Introduction 1. Herder's Heritage 2. Strategies and Means 3. Conflict and Consensus 4. Categorization struggles 5. Network Boundaries 6. Culture and Closure Conclusions Acknowledgments Notes Bibliography Index
Andreas Wimmer is Professor of Sociology and Faculty Associate of Politics at Princeton University. His research is aimed at understanding the dynamics of nation-state formation, ethnic boundary making and political conflict from a comparative perspective. He is author of Nationalist Exclusion and Ethnic Conflicts: Shadows of Modernity (Cambridge, 2002) and Waves of War: Nationalism and Ethnic Politics in the Modern World (Cambridge 2012) and his articles have been published by the American Journal of Sociology, the American Sociological Review, World Politics, Sociological Theory and Ethnic and Racial Studies, among others. Professor Wimmer's work has won best article awards from the Comparative Historical, Political, Cultural, and Theory sections of the American Sociological Association as well as the Thyssen Prize for Best Article in the Social Sciences.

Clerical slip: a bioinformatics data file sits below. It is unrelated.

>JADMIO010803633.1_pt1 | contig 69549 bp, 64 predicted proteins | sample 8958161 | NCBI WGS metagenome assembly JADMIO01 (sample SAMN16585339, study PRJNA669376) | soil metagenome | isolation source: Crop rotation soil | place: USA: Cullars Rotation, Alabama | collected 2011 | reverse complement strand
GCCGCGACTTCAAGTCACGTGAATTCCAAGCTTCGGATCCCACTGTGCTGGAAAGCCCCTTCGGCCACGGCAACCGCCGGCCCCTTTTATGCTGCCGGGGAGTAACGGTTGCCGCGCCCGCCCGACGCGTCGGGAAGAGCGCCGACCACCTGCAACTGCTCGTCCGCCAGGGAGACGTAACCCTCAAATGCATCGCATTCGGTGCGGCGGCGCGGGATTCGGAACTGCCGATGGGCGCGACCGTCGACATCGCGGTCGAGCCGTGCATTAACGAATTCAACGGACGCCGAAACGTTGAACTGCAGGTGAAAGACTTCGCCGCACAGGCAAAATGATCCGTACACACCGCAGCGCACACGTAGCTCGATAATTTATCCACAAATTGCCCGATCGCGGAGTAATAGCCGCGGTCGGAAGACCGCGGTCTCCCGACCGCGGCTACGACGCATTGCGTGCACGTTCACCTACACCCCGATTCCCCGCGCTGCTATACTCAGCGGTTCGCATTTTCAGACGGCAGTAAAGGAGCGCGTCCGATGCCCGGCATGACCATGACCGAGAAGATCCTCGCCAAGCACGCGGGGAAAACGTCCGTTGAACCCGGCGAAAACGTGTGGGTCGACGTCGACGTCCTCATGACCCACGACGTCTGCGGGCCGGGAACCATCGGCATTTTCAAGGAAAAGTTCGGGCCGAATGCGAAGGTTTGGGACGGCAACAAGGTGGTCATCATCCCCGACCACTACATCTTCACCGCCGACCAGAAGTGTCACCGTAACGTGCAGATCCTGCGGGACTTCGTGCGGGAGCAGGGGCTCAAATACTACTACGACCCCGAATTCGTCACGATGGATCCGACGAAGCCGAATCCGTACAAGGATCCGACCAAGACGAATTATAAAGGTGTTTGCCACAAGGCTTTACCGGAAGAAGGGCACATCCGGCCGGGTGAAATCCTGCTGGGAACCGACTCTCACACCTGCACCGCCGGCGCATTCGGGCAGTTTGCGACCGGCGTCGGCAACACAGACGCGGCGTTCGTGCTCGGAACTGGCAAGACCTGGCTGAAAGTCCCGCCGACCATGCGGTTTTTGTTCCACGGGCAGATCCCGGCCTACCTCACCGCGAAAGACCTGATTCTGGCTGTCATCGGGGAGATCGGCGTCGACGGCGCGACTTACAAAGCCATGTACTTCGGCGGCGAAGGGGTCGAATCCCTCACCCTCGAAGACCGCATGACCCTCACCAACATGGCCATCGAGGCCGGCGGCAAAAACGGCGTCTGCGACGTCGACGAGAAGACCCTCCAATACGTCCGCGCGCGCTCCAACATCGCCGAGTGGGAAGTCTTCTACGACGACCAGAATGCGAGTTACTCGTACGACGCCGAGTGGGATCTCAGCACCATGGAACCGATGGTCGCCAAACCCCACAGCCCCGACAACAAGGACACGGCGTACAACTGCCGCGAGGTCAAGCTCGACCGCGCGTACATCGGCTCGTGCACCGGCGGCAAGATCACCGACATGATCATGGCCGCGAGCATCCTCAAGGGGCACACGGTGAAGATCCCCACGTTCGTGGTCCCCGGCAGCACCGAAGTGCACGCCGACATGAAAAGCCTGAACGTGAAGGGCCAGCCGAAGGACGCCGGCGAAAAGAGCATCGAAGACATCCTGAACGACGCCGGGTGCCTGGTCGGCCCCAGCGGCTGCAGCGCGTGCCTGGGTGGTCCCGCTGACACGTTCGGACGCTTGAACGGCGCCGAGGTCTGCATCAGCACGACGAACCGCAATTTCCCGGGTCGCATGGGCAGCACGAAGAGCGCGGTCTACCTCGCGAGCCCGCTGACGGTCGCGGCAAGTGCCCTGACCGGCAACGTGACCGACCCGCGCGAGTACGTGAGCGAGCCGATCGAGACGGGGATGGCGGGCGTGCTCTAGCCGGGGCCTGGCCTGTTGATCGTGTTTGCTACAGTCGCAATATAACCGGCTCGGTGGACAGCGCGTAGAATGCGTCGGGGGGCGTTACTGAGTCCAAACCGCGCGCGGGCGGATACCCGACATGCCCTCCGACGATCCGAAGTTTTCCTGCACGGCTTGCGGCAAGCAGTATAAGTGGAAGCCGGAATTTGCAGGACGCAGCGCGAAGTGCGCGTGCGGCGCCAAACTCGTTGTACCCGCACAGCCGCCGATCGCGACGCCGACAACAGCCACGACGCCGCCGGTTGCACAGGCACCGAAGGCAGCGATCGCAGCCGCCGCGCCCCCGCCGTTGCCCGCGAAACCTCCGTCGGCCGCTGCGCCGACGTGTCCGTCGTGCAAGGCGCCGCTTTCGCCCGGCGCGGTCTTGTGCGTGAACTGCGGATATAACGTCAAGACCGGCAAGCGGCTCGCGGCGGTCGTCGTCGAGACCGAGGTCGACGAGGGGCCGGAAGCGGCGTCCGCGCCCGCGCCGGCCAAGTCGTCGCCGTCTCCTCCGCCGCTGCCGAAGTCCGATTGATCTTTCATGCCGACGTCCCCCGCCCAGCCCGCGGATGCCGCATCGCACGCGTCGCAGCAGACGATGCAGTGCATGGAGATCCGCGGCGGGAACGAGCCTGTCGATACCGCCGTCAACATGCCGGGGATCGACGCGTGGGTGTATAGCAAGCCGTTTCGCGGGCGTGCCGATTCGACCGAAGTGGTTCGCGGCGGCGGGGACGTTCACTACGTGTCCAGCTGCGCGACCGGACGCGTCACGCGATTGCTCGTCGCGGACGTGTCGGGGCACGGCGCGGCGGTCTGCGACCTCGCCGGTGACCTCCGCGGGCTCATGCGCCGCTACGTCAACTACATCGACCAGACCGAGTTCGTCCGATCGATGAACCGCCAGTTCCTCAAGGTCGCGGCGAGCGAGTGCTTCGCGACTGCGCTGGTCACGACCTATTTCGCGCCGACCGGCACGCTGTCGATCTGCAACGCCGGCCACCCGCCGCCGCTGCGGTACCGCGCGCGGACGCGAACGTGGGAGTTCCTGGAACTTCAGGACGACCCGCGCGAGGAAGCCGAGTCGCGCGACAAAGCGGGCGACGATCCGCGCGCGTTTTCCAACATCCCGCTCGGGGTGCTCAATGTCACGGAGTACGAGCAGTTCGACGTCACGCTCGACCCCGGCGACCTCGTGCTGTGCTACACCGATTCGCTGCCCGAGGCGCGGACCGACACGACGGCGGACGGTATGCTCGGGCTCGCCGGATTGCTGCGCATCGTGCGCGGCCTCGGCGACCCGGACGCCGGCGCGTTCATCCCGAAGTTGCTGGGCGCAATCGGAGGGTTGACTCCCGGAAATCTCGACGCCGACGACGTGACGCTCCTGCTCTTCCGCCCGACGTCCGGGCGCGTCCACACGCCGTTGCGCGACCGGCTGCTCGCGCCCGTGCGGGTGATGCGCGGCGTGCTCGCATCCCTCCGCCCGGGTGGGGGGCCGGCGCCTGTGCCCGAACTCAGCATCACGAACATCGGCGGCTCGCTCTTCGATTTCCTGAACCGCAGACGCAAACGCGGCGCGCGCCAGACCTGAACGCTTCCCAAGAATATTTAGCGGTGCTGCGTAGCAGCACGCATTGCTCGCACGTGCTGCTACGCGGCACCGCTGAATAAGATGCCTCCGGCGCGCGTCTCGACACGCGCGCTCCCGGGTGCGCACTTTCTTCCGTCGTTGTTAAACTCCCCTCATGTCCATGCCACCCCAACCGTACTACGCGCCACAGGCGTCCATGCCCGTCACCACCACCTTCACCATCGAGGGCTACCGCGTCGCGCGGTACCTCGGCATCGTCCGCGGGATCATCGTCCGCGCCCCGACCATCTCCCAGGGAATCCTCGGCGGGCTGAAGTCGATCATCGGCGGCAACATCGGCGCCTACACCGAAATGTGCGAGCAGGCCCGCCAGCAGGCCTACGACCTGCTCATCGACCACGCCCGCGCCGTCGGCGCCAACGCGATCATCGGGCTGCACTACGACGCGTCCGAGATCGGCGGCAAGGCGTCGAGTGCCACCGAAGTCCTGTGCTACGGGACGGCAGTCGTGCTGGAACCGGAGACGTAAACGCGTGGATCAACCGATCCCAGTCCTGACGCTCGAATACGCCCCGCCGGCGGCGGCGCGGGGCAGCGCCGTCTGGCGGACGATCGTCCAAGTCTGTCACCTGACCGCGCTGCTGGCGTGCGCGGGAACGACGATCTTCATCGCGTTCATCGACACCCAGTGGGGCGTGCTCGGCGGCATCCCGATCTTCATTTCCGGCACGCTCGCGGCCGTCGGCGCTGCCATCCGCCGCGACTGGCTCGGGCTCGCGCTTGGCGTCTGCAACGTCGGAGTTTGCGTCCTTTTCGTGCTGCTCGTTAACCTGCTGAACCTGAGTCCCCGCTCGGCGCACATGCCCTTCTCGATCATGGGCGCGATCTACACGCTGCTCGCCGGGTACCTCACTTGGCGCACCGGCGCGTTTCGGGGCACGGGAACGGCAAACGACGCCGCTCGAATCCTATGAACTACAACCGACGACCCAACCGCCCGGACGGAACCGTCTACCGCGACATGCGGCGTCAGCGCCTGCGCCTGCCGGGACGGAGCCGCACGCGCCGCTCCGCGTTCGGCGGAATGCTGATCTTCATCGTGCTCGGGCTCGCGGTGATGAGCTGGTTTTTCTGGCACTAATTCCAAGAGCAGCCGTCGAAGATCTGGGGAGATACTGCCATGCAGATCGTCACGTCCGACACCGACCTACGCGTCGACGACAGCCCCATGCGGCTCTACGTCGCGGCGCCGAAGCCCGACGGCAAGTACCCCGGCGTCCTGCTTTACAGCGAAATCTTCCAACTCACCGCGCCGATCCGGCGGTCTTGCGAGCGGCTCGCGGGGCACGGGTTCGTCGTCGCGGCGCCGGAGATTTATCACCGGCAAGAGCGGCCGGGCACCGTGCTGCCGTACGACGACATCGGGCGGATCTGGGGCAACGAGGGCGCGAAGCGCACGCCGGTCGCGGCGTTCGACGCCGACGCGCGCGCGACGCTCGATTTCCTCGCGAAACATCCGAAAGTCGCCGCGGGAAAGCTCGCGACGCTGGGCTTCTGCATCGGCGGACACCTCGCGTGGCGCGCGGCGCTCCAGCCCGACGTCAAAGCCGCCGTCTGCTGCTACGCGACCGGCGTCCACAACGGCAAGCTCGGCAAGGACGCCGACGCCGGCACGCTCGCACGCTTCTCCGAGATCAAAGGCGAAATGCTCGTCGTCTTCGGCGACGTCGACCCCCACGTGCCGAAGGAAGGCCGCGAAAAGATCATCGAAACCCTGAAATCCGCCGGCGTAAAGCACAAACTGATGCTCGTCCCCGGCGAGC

"Ethnic Boundary Making has the makings of a classic. The author takes on a vast and important topic, provides a bold and ambitious theoretical agenda, and engages in theory development by convincingly confronting his hypotheses with data of various kinds. As he goes along, Wimmer explains the implications of his findings for a wide range of theories and debates in sociology and beyond, engaging with the best and the brightest in the multi-disciplinary literatures on ethno-racial divisions, immigration and citizenship, and group formation. This ambitious book will surely leave its mark and be widely debated." -Michele Lamont, author of The Dignity of Working Men: Morality and the Boundaries of Race, Class, and Immigration "Ethnic Boundary Making summarizes a vast research program on the topic. Wimmer problematizes what others have taken for granted by showing that ethnicity is neither pre-determined and immutable, nor entirely constructed and malleable. In the end, ethnic boundaries reflect the interaction between the power of privileged groups seeking to legitimize their position and those of subordinate ones to alter, though various strategies, their own. Wimmer's vast erudition and command of empirical materials worldwide makes the book both a valuable reference point and worth arguing with." -Alejandro Portes, Howard Harrison and Gabrielle Snyder Beck Professor of Sociology, Princeton University "This is one of the most exciting books I have read in any social science in two decades. It offers a root-and-branch revamping of the constructivist paradigm in the study of ethnic division, infusing a field marred by national myopia and cultural parochialism, rampant moralism and stale political posturing with conceptual rigor, empirical vigor, historical depth and geographic breadth. Mating theoretical insights from Barth, Moerman and Bourdieu, Wimmer elaborates a lucid 'comparative analytic of how and why ethnicity matters.' He demonstrates its merits by taking us on a dazzling world tour of salient cases, past and present, and he rolls out sophisticated research designs suited to disentangling ethnic from other dynamics of social structuration. Ethnic Boundary Making marks a signal advance in the study of inequality, identity, and group formation, and it will cement Wimmer's place at the forefront of analytic sociology." -Loic Wacquant, author of Urban Outcasts "The sweeping theoretical ambition of Ethnic Boundary Making is innovative and exciting; Wimmer's analytic framework enables the systematized accumulation of knowledge about ethnic boundary processes from the most diverse contexts, promising genuine theoretical advancement of this field." -American Journal of Sociology